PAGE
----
What is still an almost undiscovered treasure trove of unspoilt beaches, incredible mountain ranges, rich geographical diversity, and the most astounding carpet of wild flowers in spring, has evolved into a major holiday route out of Cape Town along Route 27.
The Garden Route is a popular and scenic stretch of the south-eastern coast of South Africa. It stretches from Heidelberg in the Western Cape to the Storms River which is crossed along the N2 coastal highway over the Paul Sauer Bridge in the extreme western reach of the neighbouring Eastern Cape. The name comes from the verdant and ecologically diverse vegetation encountered here and the numerous lagoons and lakes dotted along the coast. It includes towns such as Mossel Bay, Knysna, Oudtshoorn, Plettenberg Bay and Nature’s Valley; with George, the Garden Route’s largest city and main administrative centre.
The fertile green valleys of the Cape Winelands are surrounded by proud mountain ranges. Towns and villages have many historic homesteads and monuments, and every so often fruit orchards are to be seen, whose produce may be found in all corners of the world. It is the Mediterranean climate and winter rainfall of the south-western Cape that produces some of the best wines in the country.
Close to the very tip of Africa, just outside Cape Town, you will find the Cape Whale Coast – a place on Earth where wonders never cease. This pristine stretch of the South African coastline that runs from the coastal hamlet of Rooiels in the west to Quoin Point in the East and is flanked by mesmerising mountains and the Atlantic Ocean.
Geographical extremes capture the imagination. From ancient mariners to contemporary mankind, the quest has always been to reach the poles, sail around the tips of continents, conquer the highest peaks and dive to the ultimate depths. This is the same spirit that captivated the explorers of yesteryear who braved one of the most challenging sea crossings of their time: the Atlantic-Indian Ocean crossing via Cape Agulhas. As the southern-most tip of Africa, it has always had its mysteries and adventure, and still captures the imagination of contemporary explorers.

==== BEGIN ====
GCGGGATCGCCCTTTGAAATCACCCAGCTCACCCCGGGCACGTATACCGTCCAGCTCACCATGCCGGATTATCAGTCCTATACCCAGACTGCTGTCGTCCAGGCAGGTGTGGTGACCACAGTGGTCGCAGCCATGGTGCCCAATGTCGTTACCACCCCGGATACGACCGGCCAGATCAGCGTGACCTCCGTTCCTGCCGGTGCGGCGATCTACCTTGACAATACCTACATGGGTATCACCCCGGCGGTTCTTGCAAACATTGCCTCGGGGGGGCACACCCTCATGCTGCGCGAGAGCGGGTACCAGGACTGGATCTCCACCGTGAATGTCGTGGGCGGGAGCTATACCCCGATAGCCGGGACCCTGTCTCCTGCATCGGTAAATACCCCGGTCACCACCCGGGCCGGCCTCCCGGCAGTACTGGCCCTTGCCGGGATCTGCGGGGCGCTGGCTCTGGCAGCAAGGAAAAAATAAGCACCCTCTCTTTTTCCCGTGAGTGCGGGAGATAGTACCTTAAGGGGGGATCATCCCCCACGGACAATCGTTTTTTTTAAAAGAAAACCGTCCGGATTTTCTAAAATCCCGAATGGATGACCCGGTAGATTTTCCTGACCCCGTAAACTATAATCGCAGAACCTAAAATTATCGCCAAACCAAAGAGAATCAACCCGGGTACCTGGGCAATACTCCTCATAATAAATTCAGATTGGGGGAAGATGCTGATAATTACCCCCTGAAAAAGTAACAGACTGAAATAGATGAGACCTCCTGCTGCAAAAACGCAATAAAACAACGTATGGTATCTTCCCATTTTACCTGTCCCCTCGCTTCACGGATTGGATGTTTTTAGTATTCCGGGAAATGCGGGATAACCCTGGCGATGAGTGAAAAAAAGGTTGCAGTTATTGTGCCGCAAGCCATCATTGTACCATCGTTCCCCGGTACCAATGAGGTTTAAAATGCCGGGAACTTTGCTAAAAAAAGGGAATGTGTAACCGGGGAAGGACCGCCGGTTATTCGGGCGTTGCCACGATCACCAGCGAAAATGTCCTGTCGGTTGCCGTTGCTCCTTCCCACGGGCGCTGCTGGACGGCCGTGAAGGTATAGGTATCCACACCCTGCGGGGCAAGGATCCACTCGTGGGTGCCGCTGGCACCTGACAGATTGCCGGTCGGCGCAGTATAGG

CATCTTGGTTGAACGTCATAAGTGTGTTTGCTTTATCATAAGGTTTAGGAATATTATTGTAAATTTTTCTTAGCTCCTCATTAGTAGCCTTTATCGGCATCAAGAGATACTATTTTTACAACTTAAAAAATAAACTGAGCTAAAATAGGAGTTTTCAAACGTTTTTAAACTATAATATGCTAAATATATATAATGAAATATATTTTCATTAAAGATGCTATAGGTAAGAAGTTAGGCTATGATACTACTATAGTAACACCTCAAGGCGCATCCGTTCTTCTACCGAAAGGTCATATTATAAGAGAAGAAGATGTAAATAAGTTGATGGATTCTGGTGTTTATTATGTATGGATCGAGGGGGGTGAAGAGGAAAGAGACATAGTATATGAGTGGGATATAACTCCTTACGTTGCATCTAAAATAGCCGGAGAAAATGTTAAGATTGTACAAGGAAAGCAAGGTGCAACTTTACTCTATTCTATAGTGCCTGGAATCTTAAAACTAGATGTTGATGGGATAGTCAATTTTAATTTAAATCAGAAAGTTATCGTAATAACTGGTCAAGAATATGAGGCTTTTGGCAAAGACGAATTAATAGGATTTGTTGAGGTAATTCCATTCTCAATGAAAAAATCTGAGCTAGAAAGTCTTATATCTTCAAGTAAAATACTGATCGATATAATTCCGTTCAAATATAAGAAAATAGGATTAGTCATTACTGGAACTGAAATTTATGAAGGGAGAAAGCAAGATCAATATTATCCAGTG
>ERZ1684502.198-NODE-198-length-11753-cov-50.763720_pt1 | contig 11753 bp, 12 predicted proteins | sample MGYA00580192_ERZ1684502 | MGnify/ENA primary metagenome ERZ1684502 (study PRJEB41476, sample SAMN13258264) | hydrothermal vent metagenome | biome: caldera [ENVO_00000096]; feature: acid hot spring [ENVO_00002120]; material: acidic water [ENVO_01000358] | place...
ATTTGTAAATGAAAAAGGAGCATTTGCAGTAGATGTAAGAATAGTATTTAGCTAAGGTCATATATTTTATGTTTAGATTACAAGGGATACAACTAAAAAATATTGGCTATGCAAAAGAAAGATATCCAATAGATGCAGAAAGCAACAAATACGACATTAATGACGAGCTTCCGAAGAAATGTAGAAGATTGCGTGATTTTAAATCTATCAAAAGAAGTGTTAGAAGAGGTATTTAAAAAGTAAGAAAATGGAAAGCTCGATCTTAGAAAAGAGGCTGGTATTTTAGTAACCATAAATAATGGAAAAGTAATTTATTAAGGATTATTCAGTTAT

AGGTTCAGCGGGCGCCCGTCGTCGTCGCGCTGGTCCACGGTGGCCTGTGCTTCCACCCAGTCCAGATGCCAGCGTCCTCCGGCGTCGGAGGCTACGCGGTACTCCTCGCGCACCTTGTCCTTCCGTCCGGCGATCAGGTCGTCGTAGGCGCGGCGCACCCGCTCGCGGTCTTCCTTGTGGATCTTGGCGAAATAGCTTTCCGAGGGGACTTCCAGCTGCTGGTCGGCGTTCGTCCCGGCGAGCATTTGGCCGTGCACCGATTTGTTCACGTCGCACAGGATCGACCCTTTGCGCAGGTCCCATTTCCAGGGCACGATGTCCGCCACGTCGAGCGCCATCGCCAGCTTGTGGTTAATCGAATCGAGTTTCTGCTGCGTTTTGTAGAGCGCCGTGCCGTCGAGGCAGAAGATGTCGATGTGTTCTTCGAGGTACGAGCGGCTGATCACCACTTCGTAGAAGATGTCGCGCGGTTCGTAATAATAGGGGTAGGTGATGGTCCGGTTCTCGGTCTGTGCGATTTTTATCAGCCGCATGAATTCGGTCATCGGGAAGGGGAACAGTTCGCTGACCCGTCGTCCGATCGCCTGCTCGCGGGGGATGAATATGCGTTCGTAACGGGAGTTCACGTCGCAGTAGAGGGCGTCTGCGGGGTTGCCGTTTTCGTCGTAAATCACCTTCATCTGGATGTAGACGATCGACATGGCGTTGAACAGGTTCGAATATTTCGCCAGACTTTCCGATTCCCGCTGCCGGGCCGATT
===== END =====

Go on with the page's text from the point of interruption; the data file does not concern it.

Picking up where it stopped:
Situated at the south-western tip of Africa, the Table Mountain National Park (TMNP) encompasses the incredibly scenic Table Mountain Chain stretching from Signal Hill in the north to Cape Point in the south and the seas and coastline of the peninsula.
The narrow finger of land with its beautiful valleys, bays and beaches is surrounded by the waters of the Atlantic Ocean in the west and the warmer waters of False Bay and has within its boundaries two world-renowned landmarks – majestic Table Mountain and the legendary Cape of Good Hope.
From the 17th to the 20th centuries, Robben Island served as a place of banishment, isolation and imprisonment. Today it is a World Heritage Site and museum, a poignant reminder to the newly democratic South Africa of the price paid for freedom.
Kirstenbosch National Botanical Garden is acclaimed as one of the great botanic gardens of the world. Few gardens can match the sheer grandeur of the setting of Kirstenbosch, against the eastern slopes of Cape Town’s Table Mountain.
Situated at the foot of Table Mountain, within a stone’s throw from the Cape Town Stadium and in the heart of Cape Town’s working harbour, the V&A Waterfront offers the visitor an abundance of unforgettable experiences. Indoor shopping and entertainment venues seamlessly merge with ocean vistas and mountain views and the fresh sea breeze and warm African sun add zest to a cosmopolitan, vibrant atmosphere. More than 80 restaurants bring a fusion of international food, from rustic al fresco fish and chips to starched table-cloth cuisine. Come and spend the day with us – there is just so much to do, so much to discover.
Since the first person laid eyes on Table Mountain, it has exerted its powerful and charismatic pull, enchanting and drawing any and all who fall under its spell.